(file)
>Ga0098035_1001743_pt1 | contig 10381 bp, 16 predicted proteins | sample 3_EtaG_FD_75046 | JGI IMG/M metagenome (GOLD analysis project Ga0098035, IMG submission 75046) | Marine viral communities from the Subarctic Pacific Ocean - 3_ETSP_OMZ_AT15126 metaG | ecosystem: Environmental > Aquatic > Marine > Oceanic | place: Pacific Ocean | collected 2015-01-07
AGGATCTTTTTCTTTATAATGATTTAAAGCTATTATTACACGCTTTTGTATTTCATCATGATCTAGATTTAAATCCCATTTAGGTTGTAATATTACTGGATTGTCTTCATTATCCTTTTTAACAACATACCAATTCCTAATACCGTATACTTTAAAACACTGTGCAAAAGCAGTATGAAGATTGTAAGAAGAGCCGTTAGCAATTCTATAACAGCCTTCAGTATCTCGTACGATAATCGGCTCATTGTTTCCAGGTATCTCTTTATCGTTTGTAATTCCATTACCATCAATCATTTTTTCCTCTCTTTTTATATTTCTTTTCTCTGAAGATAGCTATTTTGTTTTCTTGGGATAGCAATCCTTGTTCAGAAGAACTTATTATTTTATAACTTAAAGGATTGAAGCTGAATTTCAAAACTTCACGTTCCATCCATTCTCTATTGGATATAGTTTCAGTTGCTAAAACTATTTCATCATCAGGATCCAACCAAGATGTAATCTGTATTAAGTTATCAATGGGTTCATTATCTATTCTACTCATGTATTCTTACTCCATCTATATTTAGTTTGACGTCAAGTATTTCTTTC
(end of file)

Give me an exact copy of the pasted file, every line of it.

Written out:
>Ga0098035_1001743_pt1 | contig 10381 bp, 16 predicted proteins | sample 3_EtaG_FD_75046 | JGI IMG/M metagenome (GOLD analysis project Ga0098035, IMG submission 75046) | Marine viral communities from the Subarctic Pacific Ocean - 3_ETSP_OMZ_AT15126 metaG | ecosystem: Environmental > Aquatic > Marine > Oceanic | place: Pacific Ocean | collected 2015-01-07
AGGATCTTTTTCTTTATAATGATTTAAAGCTATTATTACACGCTTTTGTATTTCATCATGATCTAGATTTAAATCCCATTTAGGTTGTAATATTACTGGATTGTCTTCATTATCCTTTTTAACAACATACCAATTCCTAATACCGTATACTTTAAAACACTGTGCAAAAGCAGTATGAAGATTGTAAGAAGAGCCGTTAGCAATTCTATAACAGCCTTCAGTATCTCGTACGATAATCGGCTCATTGTTTCCAGGTATCTCTTTATCGTTTGTAATTCCATTACCATCAATCATTTTTTCCTCTCTTTTTATATTTCTTTTCTCTGAAGATAGCTATTTTGTTTTCTTGGGATAGCAATCCTTGTTCAGAAGAACTTATTATTTTATAACTTAAAGGATTGAAGCTGAATTTCAAAACTTCACGTTCCATCCATTCTCTATTGGATATAGTTTCAGTTGCTAAAACTATTTCATCATCAGGATCCAACCAAGATGTAATCTGTATTAAGTTATCAATGGGTTCATTATCTATTCTACTCATGTATTCTTACTCCATCTATATTTAGTTTGACGTCAAGTATTTCTTTC